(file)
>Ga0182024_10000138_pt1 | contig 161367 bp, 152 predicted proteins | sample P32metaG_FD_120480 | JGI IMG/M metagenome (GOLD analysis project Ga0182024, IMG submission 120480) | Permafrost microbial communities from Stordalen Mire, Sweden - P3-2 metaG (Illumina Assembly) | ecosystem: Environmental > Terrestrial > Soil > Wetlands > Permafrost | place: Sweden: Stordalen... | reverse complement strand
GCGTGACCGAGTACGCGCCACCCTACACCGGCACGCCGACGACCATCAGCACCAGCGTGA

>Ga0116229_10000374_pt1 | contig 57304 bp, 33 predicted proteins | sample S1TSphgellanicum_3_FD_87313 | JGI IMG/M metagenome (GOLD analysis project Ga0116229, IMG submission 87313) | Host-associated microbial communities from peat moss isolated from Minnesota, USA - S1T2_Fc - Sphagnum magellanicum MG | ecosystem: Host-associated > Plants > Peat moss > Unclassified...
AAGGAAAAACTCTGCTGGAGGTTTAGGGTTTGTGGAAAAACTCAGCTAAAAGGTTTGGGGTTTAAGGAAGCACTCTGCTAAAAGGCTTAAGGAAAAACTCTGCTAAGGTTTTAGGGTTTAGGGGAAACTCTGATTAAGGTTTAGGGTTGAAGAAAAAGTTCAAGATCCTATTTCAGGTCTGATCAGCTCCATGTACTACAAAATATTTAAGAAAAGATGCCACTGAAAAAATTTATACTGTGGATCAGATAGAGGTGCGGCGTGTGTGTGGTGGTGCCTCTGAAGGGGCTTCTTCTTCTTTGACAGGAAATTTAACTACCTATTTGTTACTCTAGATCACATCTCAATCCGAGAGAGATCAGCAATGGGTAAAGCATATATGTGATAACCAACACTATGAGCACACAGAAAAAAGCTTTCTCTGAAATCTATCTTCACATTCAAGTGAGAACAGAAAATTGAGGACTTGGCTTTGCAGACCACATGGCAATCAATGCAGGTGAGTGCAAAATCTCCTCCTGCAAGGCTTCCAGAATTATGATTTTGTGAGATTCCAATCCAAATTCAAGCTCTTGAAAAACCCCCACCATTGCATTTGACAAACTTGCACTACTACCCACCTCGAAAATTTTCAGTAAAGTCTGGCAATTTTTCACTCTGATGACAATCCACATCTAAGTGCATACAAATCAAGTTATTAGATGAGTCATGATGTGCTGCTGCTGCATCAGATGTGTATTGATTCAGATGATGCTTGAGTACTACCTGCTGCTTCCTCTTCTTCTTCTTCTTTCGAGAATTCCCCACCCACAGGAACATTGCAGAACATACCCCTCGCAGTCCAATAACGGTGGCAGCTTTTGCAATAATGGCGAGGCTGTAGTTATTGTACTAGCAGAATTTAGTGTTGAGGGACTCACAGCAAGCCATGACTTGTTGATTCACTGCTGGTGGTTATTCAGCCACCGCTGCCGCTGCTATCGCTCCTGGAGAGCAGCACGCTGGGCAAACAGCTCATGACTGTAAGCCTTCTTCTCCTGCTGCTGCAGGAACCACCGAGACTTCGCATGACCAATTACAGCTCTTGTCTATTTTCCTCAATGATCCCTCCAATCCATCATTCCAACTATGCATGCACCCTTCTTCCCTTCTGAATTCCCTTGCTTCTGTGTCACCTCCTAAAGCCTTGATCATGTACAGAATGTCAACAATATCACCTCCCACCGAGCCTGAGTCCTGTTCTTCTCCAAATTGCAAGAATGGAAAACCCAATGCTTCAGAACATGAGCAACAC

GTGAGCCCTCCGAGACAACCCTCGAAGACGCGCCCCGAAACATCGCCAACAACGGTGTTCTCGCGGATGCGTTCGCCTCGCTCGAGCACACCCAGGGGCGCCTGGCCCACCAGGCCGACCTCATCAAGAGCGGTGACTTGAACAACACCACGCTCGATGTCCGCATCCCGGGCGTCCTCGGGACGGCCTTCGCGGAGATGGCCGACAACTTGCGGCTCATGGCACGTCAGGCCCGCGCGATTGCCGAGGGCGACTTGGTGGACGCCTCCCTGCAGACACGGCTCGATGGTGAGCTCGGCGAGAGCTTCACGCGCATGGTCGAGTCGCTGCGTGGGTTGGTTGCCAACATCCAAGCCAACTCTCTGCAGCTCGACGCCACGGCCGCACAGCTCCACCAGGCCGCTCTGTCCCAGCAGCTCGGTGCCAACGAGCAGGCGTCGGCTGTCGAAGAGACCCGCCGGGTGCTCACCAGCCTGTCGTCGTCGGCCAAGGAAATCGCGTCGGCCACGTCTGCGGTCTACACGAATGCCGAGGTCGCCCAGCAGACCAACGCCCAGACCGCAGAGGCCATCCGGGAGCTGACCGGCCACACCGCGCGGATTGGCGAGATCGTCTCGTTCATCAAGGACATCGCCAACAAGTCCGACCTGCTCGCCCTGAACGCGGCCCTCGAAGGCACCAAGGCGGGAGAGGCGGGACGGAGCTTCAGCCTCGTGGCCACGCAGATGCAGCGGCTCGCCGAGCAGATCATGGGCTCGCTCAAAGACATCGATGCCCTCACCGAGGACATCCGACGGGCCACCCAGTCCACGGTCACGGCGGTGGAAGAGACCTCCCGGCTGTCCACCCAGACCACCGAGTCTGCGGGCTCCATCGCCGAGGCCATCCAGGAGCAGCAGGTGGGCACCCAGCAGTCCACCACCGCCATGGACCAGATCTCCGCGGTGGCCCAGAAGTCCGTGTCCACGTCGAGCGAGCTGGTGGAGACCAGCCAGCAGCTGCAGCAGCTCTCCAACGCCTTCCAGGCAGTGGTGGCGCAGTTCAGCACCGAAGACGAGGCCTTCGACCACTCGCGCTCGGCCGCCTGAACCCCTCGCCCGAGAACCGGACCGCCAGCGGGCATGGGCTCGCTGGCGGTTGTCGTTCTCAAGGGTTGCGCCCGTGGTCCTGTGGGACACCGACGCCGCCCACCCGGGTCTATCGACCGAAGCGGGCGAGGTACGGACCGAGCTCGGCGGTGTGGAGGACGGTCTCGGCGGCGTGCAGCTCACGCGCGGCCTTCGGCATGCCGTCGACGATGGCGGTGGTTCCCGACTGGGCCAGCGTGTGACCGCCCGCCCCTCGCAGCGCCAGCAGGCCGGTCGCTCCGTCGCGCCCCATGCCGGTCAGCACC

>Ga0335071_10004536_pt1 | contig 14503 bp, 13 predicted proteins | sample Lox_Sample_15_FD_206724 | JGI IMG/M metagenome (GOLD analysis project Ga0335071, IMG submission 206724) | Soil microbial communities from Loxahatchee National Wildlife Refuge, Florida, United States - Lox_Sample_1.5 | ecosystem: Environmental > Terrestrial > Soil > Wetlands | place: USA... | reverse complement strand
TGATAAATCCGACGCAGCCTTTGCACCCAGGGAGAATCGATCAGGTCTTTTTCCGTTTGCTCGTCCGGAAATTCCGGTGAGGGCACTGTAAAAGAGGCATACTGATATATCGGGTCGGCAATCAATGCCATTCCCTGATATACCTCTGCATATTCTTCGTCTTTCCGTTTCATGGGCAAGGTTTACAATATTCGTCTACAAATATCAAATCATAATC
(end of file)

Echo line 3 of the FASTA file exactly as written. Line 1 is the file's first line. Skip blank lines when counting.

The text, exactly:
>Ga0116229_10000374_pt1 | contig 57304 bp, 33 predicted proteins | sample S1TSphgellanicum_3_FD_87313 | JGI IMG/M metagenome (GOLD analysis project Ga0116229, IMG submission 87313) | Host-associated microbial communities from peat moss isolated from Minnesota, USA - S1T2_Fc - Sphagnum magellanicum MG | ecosystem: Host-associated > Plants > Peat moss > Unclassified...